While brands and manufacturers meet these consumer demands with varying success, regulatory bodies work hard to ensure consumer safety without unduly complicating life for businesses. One leading example of such work the RoHS (Restriction of Hazardous Chemicals) directive, falls under the umbrella of CE marking--which, for over thirty years now, has worked to streamline the process of obtaining and maintaining EU compliance standards across a broad range of products.
For Electrical Equipment and Electronics (EEE) to be legally manufactured or sold in the EU, they must observe RoHS requirements. In particular, RoHS restricts the use of six hazardous substances in the manufacturing of all EEEs, and as of July 2019, this list will be officially expanded to include four types of phthalates.
Just like in the case of other similar EU directives specific to industry, responsibility falls on the production company to compile the necessary documents required for RoHS certification.
If you are a smaller, single-entity or single-factory company with a day-to-day understanding of how your product is being made, you may already have a level of confidence concerning the compliance of your product.
However, if your electronics are like most--rapidly growing in sophistication--it is more likely you depend on overseas factories to manufacture various component parts.
Regardless the size of your company, here is what is required for RoHS certification:
Documentation requirements sound straightforward, but consider the details and components that an average EEE product is made up of. It is important to consider each assembled piece in terms for its component parts: for example, a semiconductor package as six different homogeneous pieces, each requiring detailed analysis.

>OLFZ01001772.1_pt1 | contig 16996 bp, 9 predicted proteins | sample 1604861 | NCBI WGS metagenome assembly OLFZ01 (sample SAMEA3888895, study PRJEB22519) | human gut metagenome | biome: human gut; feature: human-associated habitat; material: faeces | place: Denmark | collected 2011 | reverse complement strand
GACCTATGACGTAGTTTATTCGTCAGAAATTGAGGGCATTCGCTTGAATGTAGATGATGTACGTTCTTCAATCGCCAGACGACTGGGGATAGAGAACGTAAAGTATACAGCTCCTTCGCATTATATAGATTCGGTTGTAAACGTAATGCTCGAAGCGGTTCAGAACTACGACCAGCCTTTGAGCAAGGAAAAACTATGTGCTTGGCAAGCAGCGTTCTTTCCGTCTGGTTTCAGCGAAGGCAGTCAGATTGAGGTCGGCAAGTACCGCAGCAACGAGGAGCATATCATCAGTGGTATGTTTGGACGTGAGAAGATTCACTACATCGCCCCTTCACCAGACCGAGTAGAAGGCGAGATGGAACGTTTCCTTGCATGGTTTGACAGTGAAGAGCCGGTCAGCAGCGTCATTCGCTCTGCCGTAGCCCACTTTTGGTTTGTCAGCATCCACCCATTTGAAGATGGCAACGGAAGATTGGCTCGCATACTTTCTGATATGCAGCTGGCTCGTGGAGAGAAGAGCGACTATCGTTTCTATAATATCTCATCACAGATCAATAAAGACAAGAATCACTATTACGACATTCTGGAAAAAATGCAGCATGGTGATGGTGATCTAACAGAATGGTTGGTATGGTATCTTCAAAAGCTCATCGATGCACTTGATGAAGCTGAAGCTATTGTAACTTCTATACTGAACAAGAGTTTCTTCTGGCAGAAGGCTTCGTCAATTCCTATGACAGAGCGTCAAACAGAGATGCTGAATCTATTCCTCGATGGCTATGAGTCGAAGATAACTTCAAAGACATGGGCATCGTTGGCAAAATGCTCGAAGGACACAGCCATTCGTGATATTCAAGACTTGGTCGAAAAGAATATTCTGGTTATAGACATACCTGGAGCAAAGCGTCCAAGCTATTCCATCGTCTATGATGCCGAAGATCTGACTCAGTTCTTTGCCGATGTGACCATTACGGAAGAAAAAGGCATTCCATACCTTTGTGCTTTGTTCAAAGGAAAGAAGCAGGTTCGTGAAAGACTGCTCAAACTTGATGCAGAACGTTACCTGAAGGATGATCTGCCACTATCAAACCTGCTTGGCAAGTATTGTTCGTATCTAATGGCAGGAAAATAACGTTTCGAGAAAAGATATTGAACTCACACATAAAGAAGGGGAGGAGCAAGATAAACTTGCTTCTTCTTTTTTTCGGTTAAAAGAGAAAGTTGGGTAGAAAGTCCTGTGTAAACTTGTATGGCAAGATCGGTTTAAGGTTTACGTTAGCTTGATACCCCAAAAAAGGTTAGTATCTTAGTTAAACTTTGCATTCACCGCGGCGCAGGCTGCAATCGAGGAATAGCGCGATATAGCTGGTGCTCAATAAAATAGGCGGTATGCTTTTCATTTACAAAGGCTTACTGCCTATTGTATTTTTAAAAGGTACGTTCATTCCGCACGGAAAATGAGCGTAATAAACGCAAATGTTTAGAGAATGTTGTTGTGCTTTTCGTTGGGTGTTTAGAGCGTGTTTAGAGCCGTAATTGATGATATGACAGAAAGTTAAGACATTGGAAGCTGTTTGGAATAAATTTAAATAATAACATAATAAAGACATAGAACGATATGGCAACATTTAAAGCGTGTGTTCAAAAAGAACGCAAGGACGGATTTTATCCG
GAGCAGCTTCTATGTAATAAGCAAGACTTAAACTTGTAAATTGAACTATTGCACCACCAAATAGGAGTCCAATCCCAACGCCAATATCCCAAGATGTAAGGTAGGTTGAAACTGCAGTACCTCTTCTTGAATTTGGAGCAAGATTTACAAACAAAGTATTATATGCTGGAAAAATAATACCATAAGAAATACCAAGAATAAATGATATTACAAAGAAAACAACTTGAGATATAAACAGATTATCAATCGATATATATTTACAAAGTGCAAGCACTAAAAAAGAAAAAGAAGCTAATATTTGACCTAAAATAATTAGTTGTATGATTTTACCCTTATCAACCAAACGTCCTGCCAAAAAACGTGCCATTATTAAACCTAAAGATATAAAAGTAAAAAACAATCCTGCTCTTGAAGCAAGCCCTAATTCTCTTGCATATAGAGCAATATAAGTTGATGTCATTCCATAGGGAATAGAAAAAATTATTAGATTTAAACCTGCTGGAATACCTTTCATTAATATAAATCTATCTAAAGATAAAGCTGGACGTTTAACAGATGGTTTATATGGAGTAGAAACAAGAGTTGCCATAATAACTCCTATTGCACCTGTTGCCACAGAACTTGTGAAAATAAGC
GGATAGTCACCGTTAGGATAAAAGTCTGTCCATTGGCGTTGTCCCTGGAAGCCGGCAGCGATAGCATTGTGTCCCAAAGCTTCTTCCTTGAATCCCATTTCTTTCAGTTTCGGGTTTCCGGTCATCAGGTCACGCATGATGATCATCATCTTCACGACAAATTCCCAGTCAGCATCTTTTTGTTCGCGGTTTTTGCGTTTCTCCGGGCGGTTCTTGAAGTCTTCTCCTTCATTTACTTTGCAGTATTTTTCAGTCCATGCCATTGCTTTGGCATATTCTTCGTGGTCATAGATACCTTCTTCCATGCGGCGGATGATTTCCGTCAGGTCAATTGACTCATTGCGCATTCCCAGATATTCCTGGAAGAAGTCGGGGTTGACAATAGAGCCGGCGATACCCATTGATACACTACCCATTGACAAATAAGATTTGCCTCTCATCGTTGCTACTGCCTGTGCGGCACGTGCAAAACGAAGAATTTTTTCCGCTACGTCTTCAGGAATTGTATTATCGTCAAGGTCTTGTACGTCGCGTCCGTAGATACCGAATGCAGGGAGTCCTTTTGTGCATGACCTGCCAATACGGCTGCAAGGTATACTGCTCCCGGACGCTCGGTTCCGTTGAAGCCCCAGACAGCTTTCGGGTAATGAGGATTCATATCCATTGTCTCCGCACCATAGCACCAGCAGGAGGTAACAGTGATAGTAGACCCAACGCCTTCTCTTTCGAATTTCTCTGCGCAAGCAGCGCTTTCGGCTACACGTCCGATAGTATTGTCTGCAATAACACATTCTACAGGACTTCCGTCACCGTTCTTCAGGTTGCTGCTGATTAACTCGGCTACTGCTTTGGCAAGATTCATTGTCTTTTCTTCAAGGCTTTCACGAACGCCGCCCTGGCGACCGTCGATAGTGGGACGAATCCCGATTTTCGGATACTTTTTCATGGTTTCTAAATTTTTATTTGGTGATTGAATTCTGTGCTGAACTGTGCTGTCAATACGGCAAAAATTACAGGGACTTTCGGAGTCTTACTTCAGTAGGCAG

For companies manufacturing their component parts overseas, it is acceptable practice to utilize technical documentation provided by the factory or factories within your supply chain for RoHS compliance. This is a much more realistic way of obtaining your required data compared to testing everything post-assembly.
However, this brings us to your relationship with your supply plant. There always exists a chance that the factory may be negligent, or even dishonest -- and the risks associated with that are high enough that it is wise to utilize a Third Party verification service that is independent of your manufacturer and guaranteed to be on the same page with your interests.
Well before your slated EU-authority product testing, QIMA can help you prepare, implement and comply with RoHS regulations. Providing your suppliers with the proper training and expectations is the surest way to not only obtain RoHS compliance, but maintain it. The right preparation will also ensure that all required documentation is accounted for.
Once your selected plants begin production, QIMA can integrate Lab Testing for RoHS compliance into your on-site inspections. The sample for the test is pulled straight from the factory floor, therefore ensuring that it represents your actual production run, instead of being a “perfect” sample that the factory owner would prefer you test.
Whether or not your product is meant for the EU market, staying on top of your supply chain's daily production will help your company thrive. The RoHS directive is more than an EU standard: it is setting a new global standard which countries like the United States and Japan are emulating.
Our online platform and mobile application make it easy for you to schedule RoHS Compliance tests and receive your results at any time. Book new tests, view pending orders, and access results from your mobile device. Our online platform provides valuable supply chain insights, including a summary of your QC activity, all of your supplier’s quality stats, industry benchmarking data, and more.
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